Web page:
Only half-coated!

Only half-coated!

According to United Biscuits, the Digestive Biscuit was invented in 1839 by the Scotsman Alexander Grant, while working for the British manufacturer McVitie’s. May Mr Grant’s successors live long and prosper.

It is not recorded whose genius added chocolate to the digestive biscuit in 1925, but there is a key element in the whole saga. The Chocolate Covered Digestive is only half-coated. Chocolate on both sides spoils the texture as well as the taste; it is “too much of a good thing”.

While this brilliant act of restraint might have been a commercial decision, it is the absolute essence of why this iconic piece of confectionery works so well.

Yes, I hear you say that there are many examples of biscuits liberally slathered with chocolate on both sides; that it is a matter of personal taste. Well, in my view twice as much is not even half as nice, and none-at-all is insipid and unpalatable.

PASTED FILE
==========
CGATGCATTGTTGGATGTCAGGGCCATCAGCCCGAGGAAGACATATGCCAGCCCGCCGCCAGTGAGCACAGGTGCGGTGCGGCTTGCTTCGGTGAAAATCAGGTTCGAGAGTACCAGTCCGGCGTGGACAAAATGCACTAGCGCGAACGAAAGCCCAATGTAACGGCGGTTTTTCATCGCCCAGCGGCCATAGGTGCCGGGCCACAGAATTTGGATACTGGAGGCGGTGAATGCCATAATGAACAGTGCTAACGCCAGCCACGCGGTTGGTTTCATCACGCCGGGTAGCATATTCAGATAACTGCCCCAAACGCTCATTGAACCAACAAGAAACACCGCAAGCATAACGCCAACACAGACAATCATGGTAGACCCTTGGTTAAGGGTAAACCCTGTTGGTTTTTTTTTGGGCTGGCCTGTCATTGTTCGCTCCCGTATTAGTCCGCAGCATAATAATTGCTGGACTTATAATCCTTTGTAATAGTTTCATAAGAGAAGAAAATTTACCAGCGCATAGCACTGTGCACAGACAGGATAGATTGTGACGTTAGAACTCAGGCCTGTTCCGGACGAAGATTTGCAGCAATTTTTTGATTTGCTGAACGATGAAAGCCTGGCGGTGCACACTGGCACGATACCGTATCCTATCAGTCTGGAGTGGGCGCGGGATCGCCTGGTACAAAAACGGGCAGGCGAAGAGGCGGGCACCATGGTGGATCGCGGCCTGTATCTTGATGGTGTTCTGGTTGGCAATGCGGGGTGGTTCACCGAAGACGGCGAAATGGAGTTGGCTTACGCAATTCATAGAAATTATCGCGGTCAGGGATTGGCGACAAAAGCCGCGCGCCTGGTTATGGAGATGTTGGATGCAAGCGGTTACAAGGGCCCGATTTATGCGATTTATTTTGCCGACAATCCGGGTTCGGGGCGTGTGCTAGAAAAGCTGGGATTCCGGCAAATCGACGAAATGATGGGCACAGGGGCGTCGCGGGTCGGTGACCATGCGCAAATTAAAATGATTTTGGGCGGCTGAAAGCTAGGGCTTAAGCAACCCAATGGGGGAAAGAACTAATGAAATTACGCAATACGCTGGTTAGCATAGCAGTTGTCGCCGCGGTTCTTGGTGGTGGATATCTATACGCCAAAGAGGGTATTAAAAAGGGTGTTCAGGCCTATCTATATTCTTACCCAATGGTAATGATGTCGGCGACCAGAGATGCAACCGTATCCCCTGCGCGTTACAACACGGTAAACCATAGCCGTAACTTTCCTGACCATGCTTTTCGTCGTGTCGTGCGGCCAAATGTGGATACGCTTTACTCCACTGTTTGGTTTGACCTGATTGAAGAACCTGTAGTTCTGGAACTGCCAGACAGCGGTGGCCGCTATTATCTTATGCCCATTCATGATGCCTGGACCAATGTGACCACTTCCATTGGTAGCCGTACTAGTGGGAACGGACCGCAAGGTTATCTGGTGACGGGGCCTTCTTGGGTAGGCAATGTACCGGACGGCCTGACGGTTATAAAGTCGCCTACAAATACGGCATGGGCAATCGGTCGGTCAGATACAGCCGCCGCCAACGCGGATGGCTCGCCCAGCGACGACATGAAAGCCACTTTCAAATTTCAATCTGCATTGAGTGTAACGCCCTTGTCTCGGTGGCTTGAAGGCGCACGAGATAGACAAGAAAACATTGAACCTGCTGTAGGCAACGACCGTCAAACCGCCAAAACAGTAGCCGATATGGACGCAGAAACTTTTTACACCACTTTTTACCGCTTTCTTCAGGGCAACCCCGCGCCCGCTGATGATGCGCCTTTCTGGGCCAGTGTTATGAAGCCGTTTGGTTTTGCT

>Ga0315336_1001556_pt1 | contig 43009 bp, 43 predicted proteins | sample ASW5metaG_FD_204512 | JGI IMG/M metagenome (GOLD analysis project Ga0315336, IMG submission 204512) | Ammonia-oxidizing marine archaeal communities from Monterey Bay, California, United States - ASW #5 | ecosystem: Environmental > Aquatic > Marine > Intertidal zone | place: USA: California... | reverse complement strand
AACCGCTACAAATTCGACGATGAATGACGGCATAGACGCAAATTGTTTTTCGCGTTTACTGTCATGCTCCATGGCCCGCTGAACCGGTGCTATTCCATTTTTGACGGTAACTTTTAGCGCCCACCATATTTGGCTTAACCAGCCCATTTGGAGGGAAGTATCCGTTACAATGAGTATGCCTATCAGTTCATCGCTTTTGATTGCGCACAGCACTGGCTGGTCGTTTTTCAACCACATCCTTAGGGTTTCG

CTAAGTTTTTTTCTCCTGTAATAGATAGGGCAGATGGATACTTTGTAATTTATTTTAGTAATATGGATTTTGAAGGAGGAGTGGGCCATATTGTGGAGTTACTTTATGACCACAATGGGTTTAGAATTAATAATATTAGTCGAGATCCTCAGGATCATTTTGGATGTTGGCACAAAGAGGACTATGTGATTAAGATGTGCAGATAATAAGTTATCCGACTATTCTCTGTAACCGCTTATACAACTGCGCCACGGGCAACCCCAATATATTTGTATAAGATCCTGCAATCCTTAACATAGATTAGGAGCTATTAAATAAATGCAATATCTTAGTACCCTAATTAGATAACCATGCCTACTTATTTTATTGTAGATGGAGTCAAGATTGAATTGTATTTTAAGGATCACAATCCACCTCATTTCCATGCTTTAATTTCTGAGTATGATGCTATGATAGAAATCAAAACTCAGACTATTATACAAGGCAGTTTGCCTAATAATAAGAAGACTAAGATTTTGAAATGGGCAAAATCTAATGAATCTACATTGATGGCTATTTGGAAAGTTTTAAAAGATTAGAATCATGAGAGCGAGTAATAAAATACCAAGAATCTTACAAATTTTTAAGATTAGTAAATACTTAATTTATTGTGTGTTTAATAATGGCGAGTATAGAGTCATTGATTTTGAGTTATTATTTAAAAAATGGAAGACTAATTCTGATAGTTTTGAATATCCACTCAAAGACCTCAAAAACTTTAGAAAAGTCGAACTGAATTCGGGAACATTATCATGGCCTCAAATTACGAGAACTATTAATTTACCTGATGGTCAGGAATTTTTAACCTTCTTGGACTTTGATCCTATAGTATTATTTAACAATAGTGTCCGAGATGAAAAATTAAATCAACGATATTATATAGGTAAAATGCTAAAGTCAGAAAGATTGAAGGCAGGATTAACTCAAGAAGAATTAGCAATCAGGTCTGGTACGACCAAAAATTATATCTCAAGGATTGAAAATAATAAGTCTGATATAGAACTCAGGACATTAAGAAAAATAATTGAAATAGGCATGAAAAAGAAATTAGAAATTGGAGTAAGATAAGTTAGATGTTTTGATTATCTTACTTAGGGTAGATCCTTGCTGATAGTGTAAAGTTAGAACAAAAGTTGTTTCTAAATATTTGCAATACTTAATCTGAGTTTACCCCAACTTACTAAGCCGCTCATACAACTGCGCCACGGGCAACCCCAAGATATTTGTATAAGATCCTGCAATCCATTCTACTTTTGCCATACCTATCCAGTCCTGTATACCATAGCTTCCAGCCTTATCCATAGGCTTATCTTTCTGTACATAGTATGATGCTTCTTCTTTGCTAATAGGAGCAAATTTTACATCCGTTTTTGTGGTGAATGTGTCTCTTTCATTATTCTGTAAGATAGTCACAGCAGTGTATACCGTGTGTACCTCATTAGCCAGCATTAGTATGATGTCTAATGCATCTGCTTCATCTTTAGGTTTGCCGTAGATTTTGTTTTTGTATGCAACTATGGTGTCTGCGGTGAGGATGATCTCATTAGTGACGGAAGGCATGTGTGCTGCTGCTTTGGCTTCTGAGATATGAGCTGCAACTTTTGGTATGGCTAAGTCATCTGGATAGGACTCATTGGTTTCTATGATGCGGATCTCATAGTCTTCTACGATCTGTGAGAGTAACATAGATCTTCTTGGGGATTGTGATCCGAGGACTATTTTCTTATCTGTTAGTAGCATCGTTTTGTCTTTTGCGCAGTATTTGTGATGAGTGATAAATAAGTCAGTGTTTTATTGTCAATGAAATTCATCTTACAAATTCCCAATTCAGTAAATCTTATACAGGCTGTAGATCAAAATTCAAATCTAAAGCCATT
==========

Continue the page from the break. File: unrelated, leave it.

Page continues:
I am thinking this is a perfect metaphor for e-learning.

About Phil Green

Phil Green has written 83 post in this blog.

Phil identifies himself as a perfomance consultant and teacher who helps people and organisations to do the best they can at work. He has strong skills in designing learning materials and workflow support, and draws from a wide spectrum of methods and technology. Co-designer of a certificated qualification in blended learning, he has trained hundreds of others from many industry sectors in how to create effective learning solutions, both online and offline.

Comments

  1. dorothy middleton says:

    My father, David Stark (1907-1991) was the inventor of the half-coated chocolate biscuit. He was an inventor by definition i.e he held a certificate which was awarded to any inventor who had at least 25 inventions.
    He was employed at Crawford’s biscuit factory circa 1940-1955? :and it was here that he invented and assembled the machinery to produce the half-coated chocolate biscuit. Sadly, like most inventors he neither was given nor wished recognition.

    Dorothy Middleton

  2. Phil Green says:

    Crumbs, I don’t want to provoke a hotbed of biscuit politics. I have no way of verifying the assertion, but Dorothy’s words have a ring of authenticity. I raise my cup and dunk in praise of David Stark, and to all decent, hardworking men and women, living and departed, who may not always receive the honours and recognition they deserve.

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